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Importing Western Sahara products : «Denmark supports the negotiations between the EC and Morocco»

Morocco and the European Commission have been through negotiations regarding the verdict pronounced by the European Court of Justice in December 2016. Denmark on the other hand is one of the European countries that support these pour-parlers. A recent declaration issued by the Danish minister of Foreign Affairs linked to the products imported from Western Sahara confirms the country’s support.

The Court of Justice of the European Communities headquarters./Ph. DR
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Since December 2016, importing products from Western Sahara was abiding by the ruling pronounced by the European Court of Justice. Following a complaint filed by the Polisario front, the court suspended an agricultural trade agreement between the European Union and Morocco because it included Western Sahara within its territory. Since then the Kingdom has been involved in a set of negotiations to find a solution knowing that the political conflict was still ongoing and was managed by the United Nations.

According to an article published by Forbes in 2016, the four-year-old agreement between the Kingdom and the EU «covering trade in agricultural and fishery products should be scrapped» which pushed Morocco to react by suspending the cooperation with the EU for several months. The same source stated that «the EU and Morocco is worth €37bn a year and 63 per cent of Moroccan exports go to the EU. In addition, the EU is providing aid worth €728m-890m a year over the period 2014 to 2017. Morocco also sells fishing rights in its Atlantic waters to EU boats».

«Denmark supports the negotiations between the European Commission and Morocco»

Recently however, Denmark appeared to be one of the European countries encouraging the negotiations between the European Commission and Morocco. In a declaration reported by the MAP news agency, the Danish Minister of Foreign Affairs has indicated, on the 17th of July during a working session in the Danish parliament, that importing «Western Sahara products is legal and does not violate the international laws since the population of the region is benefiting directly from the local resources».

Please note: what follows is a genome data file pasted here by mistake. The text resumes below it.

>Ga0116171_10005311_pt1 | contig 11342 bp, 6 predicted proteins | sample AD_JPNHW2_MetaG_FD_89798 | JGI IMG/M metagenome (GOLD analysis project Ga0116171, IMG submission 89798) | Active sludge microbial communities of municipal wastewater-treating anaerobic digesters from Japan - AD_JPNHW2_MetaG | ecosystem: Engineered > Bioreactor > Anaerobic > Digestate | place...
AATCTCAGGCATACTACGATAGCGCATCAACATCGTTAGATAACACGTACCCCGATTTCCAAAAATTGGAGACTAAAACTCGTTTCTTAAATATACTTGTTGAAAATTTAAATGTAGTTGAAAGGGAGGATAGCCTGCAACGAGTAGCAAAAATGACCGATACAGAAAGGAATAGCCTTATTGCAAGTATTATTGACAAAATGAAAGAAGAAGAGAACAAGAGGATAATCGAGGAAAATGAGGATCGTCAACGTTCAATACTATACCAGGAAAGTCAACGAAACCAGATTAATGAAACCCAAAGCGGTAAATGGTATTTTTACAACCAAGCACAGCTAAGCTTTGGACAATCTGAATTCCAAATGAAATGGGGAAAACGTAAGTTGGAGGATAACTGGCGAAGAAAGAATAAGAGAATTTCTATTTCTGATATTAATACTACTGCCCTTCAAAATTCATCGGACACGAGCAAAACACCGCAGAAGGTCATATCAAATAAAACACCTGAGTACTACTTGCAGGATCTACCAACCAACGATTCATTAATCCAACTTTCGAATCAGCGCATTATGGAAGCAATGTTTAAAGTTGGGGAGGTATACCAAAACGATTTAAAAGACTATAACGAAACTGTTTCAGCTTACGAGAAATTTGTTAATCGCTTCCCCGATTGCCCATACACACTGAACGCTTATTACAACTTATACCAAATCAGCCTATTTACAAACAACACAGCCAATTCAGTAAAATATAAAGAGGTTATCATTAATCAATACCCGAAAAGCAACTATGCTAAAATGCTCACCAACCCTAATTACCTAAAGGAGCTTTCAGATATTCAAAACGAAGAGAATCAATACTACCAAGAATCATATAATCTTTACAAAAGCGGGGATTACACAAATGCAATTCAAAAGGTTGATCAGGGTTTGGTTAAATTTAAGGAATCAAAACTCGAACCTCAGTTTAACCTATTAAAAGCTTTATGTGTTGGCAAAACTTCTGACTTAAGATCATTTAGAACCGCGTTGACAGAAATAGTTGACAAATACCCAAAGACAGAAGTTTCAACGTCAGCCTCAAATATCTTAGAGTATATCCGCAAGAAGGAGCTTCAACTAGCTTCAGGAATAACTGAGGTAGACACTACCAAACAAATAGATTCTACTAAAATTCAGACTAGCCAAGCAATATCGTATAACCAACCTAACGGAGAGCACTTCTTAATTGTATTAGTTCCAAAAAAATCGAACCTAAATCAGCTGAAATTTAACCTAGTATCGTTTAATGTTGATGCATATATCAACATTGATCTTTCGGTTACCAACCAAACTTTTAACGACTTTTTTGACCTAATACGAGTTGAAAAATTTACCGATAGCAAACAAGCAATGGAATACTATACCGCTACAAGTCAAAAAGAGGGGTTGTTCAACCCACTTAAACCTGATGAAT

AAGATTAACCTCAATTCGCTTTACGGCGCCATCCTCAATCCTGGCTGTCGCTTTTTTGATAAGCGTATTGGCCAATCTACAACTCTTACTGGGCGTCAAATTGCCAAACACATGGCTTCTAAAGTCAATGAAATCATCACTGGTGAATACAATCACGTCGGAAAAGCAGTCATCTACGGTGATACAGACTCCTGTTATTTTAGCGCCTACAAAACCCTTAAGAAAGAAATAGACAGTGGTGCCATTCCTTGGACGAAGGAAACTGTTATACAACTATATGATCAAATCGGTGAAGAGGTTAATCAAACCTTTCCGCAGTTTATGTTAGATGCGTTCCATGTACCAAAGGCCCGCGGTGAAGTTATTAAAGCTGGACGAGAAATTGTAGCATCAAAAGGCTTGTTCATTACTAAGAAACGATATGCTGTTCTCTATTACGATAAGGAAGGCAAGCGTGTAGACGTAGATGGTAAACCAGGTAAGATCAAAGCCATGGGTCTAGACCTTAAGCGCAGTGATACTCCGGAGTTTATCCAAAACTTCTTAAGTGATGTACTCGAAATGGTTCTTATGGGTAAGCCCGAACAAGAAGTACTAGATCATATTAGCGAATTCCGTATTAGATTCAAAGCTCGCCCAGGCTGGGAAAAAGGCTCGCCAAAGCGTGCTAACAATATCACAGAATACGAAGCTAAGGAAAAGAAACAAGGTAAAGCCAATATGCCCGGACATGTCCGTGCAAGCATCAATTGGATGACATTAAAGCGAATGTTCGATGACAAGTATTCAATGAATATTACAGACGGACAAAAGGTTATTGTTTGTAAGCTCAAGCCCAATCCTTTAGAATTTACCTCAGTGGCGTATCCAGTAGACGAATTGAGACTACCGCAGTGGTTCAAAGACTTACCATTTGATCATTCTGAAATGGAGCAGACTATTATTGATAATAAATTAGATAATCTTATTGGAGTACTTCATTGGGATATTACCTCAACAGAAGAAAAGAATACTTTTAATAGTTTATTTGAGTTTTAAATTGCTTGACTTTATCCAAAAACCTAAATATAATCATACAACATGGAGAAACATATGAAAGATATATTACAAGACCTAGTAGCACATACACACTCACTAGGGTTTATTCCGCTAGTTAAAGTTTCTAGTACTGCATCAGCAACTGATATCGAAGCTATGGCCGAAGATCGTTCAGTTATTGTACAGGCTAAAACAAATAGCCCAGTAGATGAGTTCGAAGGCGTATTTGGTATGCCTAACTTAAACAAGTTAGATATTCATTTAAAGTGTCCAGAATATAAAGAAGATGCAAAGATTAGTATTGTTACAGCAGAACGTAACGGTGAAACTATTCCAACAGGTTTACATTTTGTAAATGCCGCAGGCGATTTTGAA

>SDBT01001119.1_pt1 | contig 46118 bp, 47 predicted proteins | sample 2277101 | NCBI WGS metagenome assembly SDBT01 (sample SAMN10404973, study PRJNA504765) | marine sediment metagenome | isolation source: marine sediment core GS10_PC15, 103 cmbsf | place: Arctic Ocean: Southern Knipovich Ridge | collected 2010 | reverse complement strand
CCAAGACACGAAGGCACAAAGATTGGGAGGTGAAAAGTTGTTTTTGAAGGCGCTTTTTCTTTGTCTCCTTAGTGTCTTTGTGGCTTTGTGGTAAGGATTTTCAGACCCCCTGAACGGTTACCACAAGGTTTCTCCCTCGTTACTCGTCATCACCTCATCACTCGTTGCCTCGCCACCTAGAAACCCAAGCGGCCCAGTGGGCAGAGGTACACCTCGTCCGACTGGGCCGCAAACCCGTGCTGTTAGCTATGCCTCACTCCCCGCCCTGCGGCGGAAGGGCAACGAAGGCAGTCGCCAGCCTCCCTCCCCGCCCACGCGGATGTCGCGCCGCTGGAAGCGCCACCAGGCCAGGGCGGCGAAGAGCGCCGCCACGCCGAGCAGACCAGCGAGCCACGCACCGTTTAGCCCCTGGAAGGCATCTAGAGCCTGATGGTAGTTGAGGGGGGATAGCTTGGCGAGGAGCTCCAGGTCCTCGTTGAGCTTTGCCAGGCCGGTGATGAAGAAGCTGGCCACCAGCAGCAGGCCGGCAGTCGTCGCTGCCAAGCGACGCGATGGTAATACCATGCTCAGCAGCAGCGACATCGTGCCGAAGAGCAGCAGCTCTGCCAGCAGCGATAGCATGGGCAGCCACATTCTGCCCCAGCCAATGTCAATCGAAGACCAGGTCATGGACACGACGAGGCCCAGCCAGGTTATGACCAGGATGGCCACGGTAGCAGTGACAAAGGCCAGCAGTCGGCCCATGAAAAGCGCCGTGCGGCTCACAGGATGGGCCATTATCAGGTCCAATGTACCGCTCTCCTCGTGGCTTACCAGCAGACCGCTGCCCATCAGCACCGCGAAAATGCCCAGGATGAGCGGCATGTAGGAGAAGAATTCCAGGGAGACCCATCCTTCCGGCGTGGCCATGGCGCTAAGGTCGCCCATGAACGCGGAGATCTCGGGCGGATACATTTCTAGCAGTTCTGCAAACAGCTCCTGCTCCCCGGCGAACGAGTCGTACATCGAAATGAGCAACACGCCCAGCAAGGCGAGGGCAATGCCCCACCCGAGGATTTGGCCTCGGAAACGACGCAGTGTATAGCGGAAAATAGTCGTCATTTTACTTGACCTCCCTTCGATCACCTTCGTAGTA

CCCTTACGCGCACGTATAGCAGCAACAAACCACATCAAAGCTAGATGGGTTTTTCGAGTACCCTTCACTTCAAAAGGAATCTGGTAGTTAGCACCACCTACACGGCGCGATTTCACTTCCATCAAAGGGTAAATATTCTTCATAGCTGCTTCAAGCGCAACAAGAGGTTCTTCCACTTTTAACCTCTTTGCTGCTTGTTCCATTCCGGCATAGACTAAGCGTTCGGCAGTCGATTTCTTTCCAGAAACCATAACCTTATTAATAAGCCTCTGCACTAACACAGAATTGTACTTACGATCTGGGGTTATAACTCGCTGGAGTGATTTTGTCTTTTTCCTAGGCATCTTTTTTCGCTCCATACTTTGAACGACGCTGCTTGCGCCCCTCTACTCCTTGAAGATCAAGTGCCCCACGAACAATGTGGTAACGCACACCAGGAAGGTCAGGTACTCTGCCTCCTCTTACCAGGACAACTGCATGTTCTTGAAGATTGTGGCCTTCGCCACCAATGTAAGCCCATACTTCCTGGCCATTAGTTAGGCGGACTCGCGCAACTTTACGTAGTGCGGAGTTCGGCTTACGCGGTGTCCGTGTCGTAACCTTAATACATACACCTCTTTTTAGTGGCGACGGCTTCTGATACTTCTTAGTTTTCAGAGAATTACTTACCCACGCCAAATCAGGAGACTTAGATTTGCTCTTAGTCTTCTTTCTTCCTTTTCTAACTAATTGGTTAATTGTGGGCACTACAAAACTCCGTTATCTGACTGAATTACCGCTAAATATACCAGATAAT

Contacting the Danish Ministry of Foreign Affairs, the latter told Yabiladi that «according to the European Commission, the verdict reached by the Court of Justice of the European Union the 21st of December 2016 concerning the agreement between the EU and Morocco, does not imply a ban on imports of products originating in Western Sahara». While the Minister spoke of a ban, according to the MAP news agency, the Danish Ministry of Foreign Affairs insisted that «Denmark supports the negotiations between the European Commission and Morocco to ensure that products from Western Sahara will enjoy previous tariff preferences to the benefit of the local population.»

The phosphate cargo crisis

These declarations come amidst another Western Sahara crisis. On the 1st of May, a Moroccan phosphate ship was detained in Port Elizabeth, South Africa due to a civil maritime court order. The vessel carrying 50,000 tones of phosphate rocks was on its way to New Zealand when it got stopped by the South African authorities. The seizure was carried following a complaint filed by the separatist front. The high court in Port Elizabeth, South Africa has pronounced on the 15th of July its ruling. According to Western Sahara Resource Watch, a network close to the separatist front, the latter has won the first round of the court case claiming that «the detention of NM Cherry Blossom on 1 May 2017 was correct».

On the other hand, a Panamaian court rejected a claim issued by the Polisario front to block a Danish vessel that was carrying OCP phosphate rocks stating that the there was no evidence the cargo belonged to the group, the Moroccan company said on Thursday 8th of June in a statement. On the 17th of May, the Danish vessel Ultra Innovation that was carrying a phosphate cargo to Canada «has been detained by a national court» in Panama. The separatist front has filed a claim to hold the ship which was released five days later.

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